Driving distractions can become deadly
April is Distracted Driving Awareness Month nationwide and a good time to put down that cell phone
Cell phones aren’t the only things that can distract a driver. The list includes water bottles, the radio, foods just purchased at a drive-through or the family dog sitting on the driver’s lap.
Crashes and injuries related to distracted driving have increased during the past several years, in contrast to a decades-long decrease in the amount of driving under the influence related incidents, according to the AAA East Central. Distracted driving claimed more than 3,000 lives nationwide in 2017, according to the National Highway Traffic Safety Administration.
Drivers in Ohio and West Virginia aren’t allowed to use a cell phone while driving, unless it is hands free using technology available in today’s vehicles.
Drivers know they are putting themselves and others in harm’s way when they are holding a cell phone, either making a call, receiving or sending texts or checking on other items on the phone. But drivers still use their phones.
Research by the AAA Foundation for Traffic Safety found that drivers talking on a cell phone are up to four times as likely to crash as other drivers, while those who text are up to eight times as likely to be involved in a crash.
Despite the risk, drivers increasingly report using technology behind the wheel. Nearly half, 49 percent, of drivers report recently talking on a hand-held phone while driving and nearly 35 percent have sent a text or e-mail, according to the AAA Foundation for Traffic Safety. This behavior is in contradiction to the fact that nearly 58 percent of drivers say talking on a cell phone behind the wheel is a very serious threat to their personal safety, while 78 percent believe that texting is a significant danger.
Moreover, an additional danger to motorists is the common misconception that distraction ends after you’ve stopped using your phone. Additional AAA Foundation for Traffic Safety research found that potentially unsafe mental distractions can persist for as long as 27 seconds after drivers use voice-based technology to dial, change music or send a text message. At 25 mph, motorists can travel the length of nearly three football fields during this time frame.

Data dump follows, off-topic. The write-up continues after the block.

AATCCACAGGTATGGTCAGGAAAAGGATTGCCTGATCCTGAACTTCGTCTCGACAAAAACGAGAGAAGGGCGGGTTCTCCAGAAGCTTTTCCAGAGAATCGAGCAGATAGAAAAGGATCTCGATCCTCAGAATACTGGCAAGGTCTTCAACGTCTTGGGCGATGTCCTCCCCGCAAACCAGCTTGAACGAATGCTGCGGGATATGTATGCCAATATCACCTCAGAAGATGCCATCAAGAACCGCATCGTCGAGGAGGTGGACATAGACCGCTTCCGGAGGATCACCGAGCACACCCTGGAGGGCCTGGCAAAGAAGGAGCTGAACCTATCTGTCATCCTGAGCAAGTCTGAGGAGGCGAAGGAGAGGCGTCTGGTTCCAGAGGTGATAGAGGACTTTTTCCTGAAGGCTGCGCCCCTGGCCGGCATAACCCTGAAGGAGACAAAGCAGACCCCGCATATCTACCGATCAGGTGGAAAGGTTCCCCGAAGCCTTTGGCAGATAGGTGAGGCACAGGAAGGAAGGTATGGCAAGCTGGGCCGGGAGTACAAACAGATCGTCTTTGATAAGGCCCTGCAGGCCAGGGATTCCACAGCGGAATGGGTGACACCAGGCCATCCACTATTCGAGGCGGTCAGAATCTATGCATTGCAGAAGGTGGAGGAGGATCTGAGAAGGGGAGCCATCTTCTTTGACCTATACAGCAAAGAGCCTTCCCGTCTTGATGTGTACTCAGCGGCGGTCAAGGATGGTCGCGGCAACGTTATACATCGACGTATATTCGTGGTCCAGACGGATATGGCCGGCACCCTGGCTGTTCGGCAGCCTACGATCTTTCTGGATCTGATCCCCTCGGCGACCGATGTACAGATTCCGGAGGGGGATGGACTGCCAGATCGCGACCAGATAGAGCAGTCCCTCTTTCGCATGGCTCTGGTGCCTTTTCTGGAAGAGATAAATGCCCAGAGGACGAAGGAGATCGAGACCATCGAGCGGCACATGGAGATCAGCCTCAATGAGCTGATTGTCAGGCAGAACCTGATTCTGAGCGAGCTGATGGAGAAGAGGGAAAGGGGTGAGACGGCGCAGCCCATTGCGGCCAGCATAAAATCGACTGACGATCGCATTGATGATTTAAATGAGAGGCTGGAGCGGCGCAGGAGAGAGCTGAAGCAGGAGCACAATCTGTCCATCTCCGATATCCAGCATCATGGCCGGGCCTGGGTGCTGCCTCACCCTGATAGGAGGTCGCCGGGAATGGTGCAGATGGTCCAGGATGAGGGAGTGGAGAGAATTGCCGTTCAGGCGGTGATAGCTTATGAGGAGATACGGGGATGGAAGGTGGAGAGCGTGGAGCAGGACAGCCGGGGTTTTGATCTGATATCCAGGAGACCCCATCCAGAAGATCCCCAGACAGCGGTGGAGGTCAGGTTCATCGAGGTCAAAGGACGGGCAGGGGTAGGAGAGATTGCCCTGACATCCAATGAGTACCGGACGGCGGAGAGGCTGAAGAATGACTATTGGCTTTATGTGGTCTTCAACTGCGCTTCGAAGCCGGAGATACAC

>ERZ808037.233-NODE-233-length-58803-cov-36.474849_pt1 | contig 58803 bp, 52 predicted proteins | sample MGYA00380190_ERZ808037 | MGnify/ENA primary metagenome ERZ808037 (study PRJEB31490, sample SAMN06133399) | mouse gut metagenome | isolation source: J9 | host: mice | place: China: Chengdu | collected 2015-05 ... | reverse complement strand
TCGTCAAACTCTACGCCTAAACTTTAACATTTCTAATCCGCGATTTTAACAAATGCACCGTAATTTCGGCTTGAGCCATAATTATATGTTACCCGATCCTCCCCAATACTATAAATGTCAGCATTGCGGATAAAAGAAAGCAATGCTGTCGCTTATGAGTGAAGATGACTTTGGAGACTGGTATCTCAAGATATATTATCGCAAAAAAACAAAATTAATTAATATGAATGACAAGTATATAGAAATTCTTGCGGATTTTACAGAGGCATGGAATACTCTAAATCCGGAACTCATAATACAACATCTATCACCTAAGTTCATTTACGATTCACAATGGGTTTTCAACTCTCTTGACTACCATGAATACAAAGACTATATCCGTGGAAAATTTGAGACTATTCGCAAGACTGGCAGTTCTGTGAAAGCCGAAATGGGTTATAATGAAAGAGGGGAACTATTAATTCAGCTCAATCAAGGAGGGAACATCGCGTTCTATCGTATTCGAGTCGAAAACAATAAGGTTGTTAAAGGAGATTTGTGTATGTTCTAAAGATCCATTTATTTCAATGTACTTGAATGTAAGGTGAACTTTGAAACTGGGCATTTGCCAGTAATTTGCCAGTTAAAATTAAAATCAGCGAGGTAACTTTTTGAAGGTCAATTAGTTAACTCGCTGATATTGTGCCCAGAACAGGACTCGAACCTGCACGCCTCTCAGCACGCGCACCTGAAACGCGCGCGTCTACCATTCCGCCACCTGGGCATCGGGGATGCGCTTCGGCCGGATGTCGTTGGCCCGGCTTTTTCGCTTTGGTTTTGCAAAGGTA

A new Ohio law which went into effect in the fall makes it easier for police to ticket drivers in the state for distracted driving.
The law makes distracted driving a secondary offense. Police who pull over motorists for a traffic violation could issue an additional ticket if any distracted driving contributed to the offense.
The punishment for a distracted-driving offense is either $100 or a distracted-driving safety course. The fine would be dropped if the driver completes an online safety course.
Texting while driving was already a secondary offense in Ohio, but the new law broadens “distracted” to include any activity that’s not necessary for driving. It can include actions like eating or adjusting the radio.
We were all taught when learning to drive to pay attention to the road. Today, drivers are surrounded by distractions.
Put down the phone and ignore it.
Limit the distractions inside a vehicle.
Being involved in an accident, or being pulled over by police, isn’t worth having that call phone in your hand or other distractions in the vehicle.